Designed to Believe Part 1

The Mind was Designed to Believe

They say humans are “intelligent creatures” yet many people believe in bigfoot, aliens, god, and other theories that some would say are crazy and others would stake their life on as true. We raise our children with fantasies like Santa Clause and the tooth fairy. But it’s not meaningless lies; all stories teach us morals that help us live in community with one another.

The universe is huge and our minds cannot fully understand all of its complexities.  Myths and monsters arise from events that humans witness but don’t fully comprehend so that they can warn others. Jesus told parables so that more people could understand the philosophical concepts he taught. We are imaginative creatures always seeking reason and explanation, being inspired and creating things as a way to express and further understand ourselves and the world around us.

Faith—the belief in something we cannot know for sure—is an inherent human characteristic, not a learned trait. From a young age, we believe in things we cannot see and we even create imaginary friends. As we age and understand the world better, we still have hope that there will be another day, that things can change, that things will get better. If we didn’t believe in anything, we would not be able to make complex decisions or find purpose in our lives.

Science of the Mind: How We Believe

Memetics theorize that the human mind evolved to be able to imagine, specifically with the ability to imagine external minds, in order to better survive as groups of people. Humans are social creatures, empathetic creatures. From a young age, before speech is even fully developed, most humans can interpret another’s emotions just by observing their facial expressions. This goes beyond human interactions, if you ask a child what an animal or inanimate object is thinking or feeling, their minds are capable of imagining and coming up with whole dialogues. However, there is a fine line between creating fantasies and deducing truths but both are based in our ability to imagine.

How do we know what is true? We believe it.

Scientists rely on the scientific method to deduce fact from fiction; religions rely on spiritual discernment and literature to say what is true and determine how best to act; others rely—whether consciously or subconsciously—on social or political views of the world or a person in a position power to tell them how to live. No matter how you come to “know” something, it is usually influenced by your “belief” in a common idea (read more on “meme”).

Does that mean everything is fake/wrong and nothing is right? No, the world is complex and nothing is simply right or wrong, which is why we have minds like we do that are capable of duality and complex narratives. Our minds are so powerful current theories argue that belief alone can change reality (read more at Forbes).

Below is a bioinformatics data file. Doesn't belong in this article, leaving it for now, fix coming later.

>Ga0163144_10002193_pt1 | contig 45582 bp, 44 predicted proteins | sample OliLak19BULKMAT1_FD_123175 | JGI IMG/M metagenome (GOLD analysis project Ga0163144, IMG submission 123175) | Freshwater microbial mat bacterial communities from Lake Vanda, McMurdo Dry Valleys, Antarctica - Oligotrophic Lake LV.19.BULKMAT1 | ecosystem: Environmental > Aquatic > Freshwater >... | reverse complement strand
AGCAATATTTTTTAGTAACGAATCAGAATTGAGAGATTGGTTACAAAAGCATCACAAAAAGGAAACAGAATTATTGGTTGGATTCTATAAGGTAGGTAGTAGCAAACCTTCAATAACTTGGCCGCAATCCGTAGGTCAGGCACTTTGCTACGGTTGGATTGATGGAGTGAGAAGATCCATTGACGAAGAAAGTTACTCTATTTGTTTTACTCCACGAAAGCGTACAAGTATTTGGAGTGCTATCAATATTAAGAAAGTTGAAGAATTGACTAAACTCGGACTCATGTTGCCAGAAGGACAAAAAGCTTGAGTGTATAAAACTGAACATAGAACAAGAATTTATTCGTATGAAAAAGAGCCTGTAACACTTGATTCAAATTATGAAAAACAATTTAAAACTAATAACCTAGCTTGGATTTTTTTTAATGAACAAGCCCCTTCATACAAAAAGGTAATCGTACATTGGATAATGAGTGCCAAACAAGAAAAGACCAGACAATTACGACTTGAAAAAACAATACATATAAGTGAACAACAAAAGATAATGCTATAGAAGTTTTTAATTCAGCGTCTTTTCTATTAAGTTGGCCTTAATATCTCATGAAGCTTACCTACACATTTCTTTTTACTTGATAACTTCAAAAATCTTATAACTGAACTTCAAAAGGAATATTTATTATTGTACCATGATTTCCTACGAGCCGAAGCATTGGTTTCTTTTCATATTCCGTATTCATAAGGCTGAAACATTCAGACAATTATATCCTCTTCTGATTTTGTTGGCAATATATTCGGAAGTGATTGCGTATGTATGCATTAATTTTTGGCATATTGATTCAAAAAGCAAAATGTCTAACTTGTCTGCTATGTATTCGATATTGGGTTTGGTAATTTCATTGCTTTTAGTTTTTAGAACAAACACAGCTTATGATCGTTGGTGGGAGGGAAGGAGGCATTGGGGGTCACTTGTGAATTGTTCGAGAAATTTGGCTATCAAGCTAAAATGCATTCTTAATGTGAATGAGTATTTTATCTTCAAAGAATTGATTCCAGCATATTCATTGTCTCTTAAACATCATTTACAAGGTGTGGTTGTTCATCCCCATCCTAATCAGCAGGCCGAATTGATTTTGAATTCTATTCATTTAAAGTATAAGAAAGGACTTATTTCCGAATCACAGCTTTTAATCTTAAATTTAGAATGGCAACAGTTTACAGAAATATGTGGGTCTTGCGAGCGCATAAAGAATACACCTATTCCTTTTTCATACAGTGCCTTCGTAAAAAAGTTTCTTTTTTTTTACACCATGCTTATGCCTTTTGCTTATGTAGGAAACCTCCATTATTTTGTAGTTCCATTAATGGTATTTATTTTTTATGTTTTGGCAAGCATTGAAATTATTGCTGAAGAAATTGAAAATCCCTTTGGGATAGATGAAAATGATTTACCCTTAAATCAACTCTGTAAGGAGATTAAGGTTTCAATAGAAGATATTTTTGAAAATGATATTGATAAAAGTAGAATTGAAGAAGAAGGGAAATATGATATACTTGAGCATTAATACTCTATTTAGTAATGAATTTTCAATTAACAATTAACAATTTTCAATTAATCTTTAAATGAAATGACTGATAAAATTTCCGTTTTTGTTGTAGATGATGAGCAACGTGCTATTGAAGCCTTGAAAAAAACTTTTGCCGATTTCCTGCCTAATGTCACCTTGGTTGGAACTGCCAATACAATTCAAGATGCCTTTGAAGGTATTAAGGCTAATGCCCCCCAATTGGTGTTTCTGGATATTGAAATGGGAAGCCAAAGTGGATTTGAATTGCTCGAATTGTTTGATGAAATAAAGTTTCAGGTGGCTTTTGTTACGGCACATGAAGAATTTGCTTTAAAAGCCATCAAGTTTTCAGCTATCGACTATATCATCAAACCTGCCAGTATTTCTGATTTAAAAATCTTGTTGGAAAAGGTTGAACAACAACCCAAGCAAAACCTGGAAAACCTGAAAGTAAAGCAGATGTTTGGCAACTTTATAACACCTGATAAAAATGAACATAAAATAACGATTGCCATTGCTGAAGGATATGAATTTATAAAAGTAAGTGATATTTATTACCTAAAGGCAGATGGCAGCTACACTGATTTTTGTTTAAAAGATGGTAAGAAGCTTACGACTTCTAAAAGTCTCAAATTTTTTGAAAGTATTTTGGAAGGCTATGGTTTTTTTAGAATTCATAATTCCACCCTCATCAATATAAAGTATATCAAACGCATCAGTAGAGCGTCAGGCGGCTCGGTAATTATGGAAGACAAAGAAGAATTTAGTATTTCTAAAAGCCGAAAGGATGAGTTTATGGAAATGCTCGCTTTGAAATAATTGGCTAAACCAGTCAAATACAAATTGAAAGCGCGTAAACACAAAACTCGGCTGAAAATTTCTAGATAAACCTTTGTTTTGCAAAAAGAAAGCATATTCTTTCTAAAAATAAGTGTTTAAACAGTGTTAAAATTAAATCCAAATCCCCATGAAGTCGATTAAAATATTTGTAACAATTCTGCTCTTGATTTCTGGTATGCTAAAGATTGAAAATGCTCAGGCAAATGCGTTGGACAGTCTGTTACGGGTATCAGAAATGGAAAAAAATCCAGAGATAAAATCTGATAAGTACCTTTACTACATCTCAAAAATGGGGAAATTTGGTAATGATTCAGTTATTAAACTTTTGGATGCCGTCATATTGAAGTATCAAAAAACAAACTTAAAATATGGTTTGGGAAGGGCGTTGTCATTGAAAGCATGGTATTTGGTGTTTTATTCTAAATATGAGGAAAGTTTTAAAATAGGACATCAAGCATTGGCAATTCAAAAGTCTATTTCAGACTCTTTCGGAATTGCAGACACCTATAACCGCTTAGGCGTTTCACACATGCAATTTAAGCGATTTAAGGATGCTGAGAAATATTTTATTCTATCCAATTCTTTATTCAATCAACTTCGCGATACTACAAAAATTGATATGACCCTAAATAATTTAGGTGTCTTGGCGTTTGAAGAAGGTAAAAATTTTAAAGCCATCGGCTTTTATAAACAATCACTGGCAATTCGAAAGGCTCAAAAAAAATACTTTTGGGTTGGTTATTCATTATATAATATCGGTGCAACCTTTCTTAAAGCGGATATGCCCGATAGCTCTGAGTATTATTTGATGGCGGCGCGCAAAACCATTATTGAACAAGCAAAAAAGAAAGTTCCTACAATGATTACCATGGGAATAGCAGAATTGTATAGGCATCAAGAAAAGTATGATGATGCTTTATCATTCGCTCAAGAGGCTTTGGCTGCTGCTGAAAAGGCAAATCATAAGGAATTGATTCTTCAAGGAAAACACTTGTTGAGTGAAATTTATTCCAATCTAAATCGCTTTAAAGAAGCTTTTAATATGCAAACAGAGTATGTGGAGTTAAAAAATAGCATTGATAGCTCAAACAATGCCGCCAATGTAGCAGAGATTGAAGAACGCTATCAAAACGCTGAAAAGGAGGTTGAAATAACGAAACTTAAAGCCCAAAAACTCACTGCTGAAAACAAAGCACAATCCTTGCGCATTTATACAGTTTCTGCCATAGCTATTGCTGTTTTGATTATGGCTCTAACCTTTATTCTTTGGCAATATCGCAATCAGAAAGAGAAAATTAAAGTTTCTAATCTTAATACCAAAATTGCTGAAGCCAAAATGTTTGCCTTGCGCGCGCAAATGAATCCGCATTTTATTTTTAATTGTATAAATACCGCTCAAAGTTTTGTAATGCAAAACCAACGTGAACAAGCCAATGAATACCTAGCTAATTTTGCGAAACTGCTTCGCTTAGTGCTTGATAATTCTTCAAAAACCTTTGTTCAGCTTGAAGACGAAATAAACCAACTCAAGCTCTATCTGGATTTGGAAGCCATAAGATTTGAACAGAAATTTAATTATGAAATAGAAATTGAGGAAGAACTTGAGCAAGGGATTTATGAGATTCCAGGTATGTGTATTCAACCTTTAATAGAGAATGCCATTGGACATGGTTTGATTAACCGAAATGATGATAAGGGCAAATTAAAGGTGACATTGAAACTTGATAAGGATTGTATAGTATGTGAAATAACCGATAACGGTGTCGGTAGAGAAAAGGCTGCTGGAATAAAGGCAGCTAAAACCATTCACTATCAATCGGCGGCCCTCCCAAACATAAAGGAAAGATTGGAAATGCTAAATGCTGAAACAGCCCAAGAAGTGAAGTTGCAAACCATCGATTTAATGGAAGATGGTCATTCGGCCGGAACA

The pursuit of right or wrong is not essential, it only becomes an issue when individuals pursuing power control others by telling them what they believe is “right” so that they can rally their like-minded people against other people who believe what is “wrong”. The power of shared consciousness is what causes protests, riots, revolutions, war, racism, but also what allows us to have peaceful negotiations and forgiveness. Life is not so much about what we believe but how we act on what we believe.

How best to use belief?

I, like many, believe in a singular God but do not fully understand it. I have not had a huge epiphany moment in coming to Christianity, but it’s more than others telling me the same stories repeatedly. I feel something inside of me and in nature that tells me that there’s something greater out there that connects us all.

If I set aside all of my feelings and beliefs in a divine being, the troubles of the world and a lack of hope are so stifling that I do not want to live another day. Believing that there is a creator, who made me to care for the rest of creation, and that this creator designed the world to be complex and diverse and have the ability to evolve and heal gives me the hope to keep living and striving to do better for the planet and the ones I love.

Christianity and environmental groups provide me a community of support with like-minded others to discuss and learn from and literature to read to seek answers on how best to live my own life. Others may find purpose and hope in other groups or switch groups and beliefs throughout their life. We are social creatures on a planet with limited resources so we cannot exist in a vacuum; conflict will continuously arise from opposing views on how to live. If we have open minds to empathize, compromise, and love one another, we can make the world a better place and live together in harmony even when our beliefs differ.  

Are humans the only creatures that can believe? Read Part 2!

Sources

Cover Photo by Warren Wong on Unsplash

All concepts discussed are my own ideas inspired by the following sources:

YouTube Channel “Richard Dawkins Foundation for Reason & Science” Dr. Andy Thomson talks on memetic analysis of religion

YouTube Channel “Test Tube Plus” Series on Science and Religion

Note that these sources may or may not be the most credible as all things discussed are still opinions of the speakers. I encourage you to delve into your own research using sources you trust if you are interested in learning more. Also note, the science of memetics is not universally accepted in all scientific circles as it is still all theoretical without much way to undoubtedly prove it.

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